Currently Historic: Another one bites the dustby Jason Linden
September 13, 2012
I hate to do this. I just hate it, but it looks like we may have lost the most interesting season in baseball.
Adam Dunn, you've probably heard, has been banged up. His oblique is barking at him and he's hardly been playing at all. The upshot isn't good. Right now, he is no longer on pace to break Mark McGwire's single-season TTO record. He is no longer on pace for the TTO triple crown as Josh Hamilton has taken over the lead in homers. He is only on pace to tie the all-time strikeout record. And his 57.2 percent TTO rate is still good for just fourth.
It's all very sad, but basically, Dunn needs to get back in the lineup right now, stay there, and become a TTO dynamo even by his own lofty standards if he is going to do something truly historic.
He did manage to tie Andres Galarraga for fifth all-time in strikeouts, however, and needs to get healthy if he's going to catch and pass ARod this year.
However, we still have someone to dwell on today: Albert Pujols. Commenter aweb points out that Pujols is right on the verge of 500 doubles (497) and is closing in on 1,000 extra base hits (986).
I was poking around the leader boards on Baseball-Reference and it really drove home how spectacular Pujols has been. he is currently 37th all-time in extra base hits. He has done this in 12 seasons. To find another player on the list with 12 seasons or fewer of major league play, you have to go all the way down to Adam Dunn, who is currently 171st.
Pujols is signed to play for nine more years. If he did not get another extra base hit this year, he would need to manage only 23 per year to move into the top 10 all-time. That is just more than 1/4 his current career rate. He needs a somewhat loftier average of 55 per year to pass Hank Aaron at the top of the list. Pujols has been noticeably declining over the last several year, but he's still been racking up 70-ish extra base hits. Passing Aaron isn't likely, but it certainly isn't impossible. Especially if he gets another three or four seasons under his belt before he really drops off.
So, yeah, Albert Pujols. Good ballplayer. New information, I'm sure.
Pitchers are crazy, and relief pitchers are especially crazy. This is something I have learned. Aroldis Chapman is going to be shutdown for a bit in hopes that he's his normal self for the playoffs, but Craig Kimbrel just keeps trucking along and his 16.54 K/9 rate is looking like the new standard for pitchers with anything more than a few handfuls of innings. Kimbrel has really upped his game lately, and I'll be interested to see where he finishes the year.
Juan Pierre is now 19th all by his lonesome in the steals department. Dummy Hoy awaits him at 18th next year.
Jimmy Rollins is really getting all he can out of Currently Historic. He needs just a single swipe to get to 400.
Alex Rodriguez (seems to inspire ire no matter what one says about him) is now the fourth most prolific striker of outs ever. He'll likely finish his career 4th or 5th. Dunn will pass him and it will be a matter of whether or not he passes Sammy Sosa. Likely, perhaps, but not certain. He has now moved into seventh on the RBI list and looks to pass Stan Musial for sixth before the season is over. He is also now 11th in runs, but should slide past Lou Gehrig for 10th at any moment. In a moment of true specialness, he was plunked again and is now 15th all time, where he'll finish the season.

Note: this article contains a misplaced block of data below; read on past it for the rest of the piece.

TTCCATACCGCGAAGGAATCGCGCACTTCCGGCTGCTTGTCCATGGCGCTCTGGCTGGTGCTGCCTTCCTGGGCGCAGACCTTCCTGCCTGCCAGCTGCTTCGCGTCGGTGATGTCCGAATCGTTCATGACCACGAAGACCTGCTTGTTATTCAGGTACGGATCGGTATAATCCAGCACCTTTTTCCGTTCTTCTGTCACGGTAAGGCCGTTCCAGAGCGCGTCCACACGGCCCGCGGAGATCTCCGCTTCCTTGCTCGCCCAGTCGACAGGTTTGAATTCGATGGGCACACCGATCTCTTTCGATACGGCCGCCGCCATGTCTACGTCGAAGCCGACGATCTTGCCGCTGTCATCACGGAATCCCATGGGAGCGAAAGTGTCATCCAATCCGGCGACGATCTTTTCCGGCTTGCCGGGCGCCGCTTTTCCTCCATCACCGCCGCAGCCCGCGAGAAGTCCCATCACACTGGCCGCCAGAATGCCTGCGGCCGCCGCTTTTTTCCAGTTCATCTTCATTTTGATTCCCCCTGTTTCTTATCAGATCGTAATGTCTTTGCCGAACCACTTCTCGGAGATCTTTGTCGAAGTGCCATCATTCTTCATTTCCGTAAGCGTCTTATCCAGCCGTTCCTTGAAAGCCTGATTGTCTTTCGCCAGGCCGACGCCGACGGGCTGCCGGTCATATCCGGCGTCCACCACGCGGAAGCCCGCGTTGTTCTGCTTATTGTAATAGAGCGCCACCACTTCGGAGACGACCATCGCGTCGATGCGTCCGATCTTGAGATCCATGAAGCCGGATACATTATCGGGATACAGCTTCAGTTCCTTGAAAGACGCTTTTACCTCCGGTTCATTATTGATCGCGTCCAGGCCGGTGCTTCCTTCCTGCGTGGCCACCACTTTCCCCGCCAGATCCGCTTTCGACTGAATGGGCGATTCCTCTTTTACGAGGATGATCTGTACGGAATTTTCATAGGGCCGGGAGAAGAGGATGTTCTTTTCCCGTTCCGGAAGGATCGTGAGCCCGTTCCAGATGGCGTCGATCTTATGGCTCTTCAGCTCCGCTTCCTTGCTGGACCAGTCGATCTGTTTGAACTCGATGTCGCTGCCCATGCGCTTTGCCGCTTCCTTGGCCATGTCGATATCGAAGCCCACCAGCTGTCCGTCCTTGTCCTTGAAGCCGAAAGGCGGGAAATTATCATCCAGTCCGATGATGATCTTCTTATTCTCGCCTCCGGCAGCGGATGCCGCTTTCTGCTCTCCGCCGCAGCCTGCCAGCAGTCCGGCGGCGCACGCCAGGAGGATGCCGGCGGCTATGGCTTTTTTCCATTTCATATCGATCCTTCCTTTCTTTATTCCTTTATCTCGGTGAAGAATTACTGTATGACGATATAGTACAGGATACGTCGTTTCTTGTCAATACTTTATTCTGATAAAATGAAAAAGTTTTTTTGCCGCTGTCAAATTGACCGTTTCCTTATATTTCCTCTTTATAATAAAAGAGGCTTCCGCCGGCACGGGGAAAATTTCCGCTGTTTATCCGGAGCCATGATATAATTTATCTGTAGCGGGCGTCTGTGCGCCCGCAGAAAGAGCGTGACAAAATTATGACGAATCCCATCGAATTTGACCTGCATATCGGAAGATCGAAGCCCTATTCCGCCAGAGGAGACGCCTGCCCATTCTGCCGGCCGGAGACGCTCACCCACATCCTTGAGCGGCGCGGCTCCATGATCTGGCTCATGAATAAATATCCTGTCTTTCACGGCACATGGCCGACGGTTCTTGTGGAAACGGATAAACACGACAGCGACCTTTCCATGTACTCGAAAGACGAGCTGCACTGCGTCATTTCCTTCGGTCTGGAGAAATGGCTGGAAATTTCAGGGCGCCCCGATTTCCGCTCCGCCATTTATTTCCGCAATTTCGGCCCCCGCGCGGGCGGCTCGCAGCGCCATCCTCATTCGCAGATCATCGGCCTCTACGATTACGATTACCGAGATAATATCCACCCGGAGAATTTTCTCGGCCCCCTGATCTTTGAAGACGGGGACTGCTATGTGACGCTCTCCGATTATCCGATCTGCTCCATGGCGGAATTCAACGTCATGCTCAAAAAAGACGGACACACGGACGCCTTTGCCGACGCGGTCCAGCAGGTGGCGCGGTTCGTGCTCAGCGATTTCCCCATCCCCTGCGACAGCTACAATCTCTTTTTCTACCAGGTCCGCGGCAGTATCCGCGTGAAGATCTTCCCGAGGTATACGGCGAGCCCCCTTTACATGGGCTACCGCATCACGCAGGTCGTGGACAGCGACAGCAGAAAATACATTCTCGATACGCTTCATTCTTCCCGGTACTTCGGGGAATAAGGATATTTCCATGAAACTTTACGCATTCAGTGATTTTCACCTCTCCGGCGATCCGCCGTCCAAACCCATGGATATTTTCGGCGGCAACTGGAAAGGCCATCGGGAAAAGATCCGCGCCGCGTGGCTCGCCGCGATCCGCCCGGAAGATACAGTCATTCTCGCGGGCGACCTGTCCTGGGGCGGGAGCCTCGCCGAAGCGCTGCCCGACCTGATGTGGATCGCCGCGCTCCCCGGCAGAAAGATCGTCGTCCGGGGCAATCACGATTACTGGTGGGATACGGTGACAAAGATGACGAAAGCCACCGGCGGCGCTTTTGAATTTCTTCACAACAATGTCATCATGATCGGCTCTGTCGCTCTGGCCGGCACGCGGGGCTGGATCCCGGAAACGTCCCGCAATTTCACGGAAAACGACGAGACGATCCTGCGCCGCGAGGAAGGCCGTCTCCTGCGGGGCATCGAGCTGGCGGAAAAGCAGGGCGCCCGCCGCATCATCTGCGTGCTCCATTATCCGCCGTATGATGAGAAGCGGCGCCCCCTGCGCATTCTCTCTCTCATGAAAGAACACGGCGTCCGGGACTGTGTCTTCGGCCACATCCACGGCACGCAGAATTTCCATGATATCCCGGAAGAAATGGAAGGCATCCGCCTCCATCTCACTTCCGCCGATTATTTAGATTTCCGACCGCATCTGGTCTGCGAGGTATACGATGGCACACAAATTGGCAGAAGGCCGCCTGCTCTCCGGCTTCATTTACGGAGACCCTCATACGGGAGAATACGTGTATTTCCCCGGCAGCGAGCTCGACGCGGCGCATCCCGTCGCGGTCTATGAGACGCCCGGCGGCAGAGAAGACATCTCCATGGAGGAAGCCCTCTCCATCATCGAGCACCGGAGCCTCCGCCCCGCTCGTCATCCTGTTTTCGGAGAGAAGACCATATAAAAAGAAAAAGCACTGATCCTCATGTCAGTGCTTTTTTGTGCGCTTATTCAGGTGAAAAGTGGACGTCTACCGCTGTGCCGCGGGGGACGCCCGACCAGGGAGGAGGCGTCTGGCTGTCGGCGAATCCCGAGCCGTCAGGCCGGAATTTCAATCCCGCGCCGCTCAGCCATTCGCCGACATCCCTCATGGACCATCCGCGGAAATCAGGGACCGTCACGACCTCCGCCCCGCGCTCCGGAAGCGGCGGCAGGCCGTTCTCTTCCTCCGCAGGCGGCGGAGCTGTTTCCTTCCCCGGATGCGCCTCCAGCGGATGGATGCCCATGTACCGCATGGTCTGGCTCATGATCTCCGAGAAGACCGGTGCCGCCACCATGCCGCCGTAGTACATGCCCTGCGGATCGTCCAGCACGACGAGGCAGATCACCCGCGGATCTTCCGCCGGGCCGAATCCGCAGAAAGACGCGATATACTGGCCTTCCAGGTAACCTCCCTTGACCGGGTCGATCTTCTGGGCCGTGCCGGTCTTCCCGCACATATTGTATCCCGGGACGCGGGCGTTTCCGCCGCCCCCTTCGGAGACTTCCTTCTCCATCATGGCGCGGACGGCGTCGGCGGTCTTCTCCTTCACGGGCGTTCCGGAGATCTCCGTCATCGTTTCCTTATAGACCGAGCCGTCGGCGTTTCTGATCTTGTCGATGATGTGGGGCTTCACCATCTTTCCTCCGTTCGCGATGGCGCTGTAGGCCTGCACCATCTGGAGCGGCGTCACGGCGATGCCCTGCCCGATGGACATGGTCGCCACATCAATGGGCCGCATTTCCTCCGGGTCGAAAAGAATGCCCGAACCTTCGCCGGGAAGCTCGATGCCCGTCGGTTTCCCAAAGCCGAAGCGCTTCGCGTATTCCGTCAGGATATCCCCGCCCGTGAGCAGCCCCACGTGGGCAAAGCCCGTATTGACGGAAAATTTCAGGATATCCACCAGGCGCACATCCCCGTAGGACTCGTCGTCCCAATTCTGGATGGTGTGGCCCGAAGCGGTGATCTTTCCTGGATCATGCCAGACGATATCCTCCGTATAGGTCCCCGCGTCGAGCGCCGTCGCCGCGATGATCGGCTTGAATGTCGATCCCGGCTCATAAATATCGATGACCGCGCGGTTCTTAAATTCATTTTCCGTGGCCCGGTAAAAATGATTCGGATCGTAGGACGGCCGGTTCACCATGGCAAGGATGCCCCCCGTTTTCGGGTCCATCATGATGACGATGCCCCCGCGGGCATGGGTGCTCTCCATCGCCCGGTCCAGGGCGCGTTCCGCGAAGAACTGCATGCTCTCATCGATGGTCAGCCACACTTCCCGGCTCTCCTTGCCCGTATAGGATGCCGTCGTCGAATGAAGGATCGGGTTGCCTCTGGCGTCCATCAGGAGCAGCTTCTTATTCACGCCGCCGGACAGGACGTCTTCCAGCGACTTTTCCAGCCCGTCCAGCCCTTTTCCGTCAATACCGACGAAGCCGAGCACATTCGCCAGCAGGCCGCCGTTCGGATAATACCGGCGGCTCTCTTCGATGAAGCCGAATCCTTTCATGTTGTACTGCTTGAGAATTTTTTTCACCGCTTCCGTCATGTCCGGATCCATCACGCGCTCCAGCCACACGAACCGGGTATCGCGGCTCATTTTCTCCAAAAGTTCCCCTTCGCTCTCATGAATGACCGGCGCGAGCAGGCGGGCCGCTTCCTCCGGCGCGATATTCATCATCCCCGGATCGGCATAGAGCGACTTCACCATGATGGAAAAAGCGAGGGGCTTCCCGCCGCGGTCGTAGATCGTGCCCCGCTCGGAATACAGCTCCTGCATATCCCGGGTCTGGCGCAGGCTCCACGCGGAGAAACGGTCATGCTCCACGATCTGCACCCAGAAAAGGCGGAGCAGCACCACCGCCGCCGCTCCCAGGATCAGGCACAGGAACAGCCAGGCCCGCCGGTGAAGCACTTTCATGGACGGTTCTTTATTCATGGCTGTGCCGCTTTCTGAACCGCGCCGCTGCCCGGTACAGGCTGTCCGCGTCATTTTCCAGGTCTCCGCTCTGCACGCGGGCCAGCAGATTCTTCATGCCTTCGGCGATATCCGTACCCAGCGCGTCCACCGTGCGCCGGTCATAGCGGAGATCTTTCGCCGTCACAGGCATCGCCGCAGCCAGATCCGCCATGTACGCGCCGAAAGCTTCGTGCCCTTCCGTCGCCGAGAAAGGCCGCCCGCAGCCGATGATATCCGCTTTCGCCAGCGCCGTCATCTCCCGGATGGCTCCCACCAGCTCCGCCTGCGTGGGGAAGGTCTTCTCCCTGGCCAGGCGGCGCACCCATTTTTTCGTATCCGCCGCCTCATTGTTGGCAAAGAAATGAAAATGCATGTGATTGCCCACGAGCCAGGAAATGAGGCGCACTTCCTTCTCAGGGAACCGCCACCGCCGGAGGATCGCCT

One important note: aweb, the commenter I mentioned earlier, points out that Rodriguez is now ninth in extra base hits and may well be sixth before the season is over.
Derek Jeter needs just four hits to pass Willie Mays for 11th on the hits list. Barring some truly transcendent hitting, he'll finish one or two dozen shy of moving into the top 10. Something to aim for next year. With one more run, he'll pass Mel Ott for 13th. He is now also 20th in outs made. No movement in HBP or GIDP, where he still needs a few more of each to be interesting.
R.A. Dickey is going to need a miracle to pass Clayton Kershaw for the strikeout lead. he's nine back; that's almost insurmountable at this time of the year.
Ryan Howard still needs four homers to get to 300. It might be close.
We are quickly coming to the end of the baseball season. As such, there's less to keep up with, so Currently Historic is going to slow down a little. I'll be back in two weeks with a final in-season update and then I'll come back one last time with a wrap-up article. There have been some really good comments that I haven't mentioned because I haven't had time to research them yet. I hope to discuss them in that final post of the season.
Jason has too many irons in the fire. He fancies himself a fiction writer and also writes about the Reds at Redleg Nation, books at Elephants for Bookends, and everything else at The Winesburg Eagle. Email him at winesburgeagle *at* gmail or follow him on Twitter @jasonlinden
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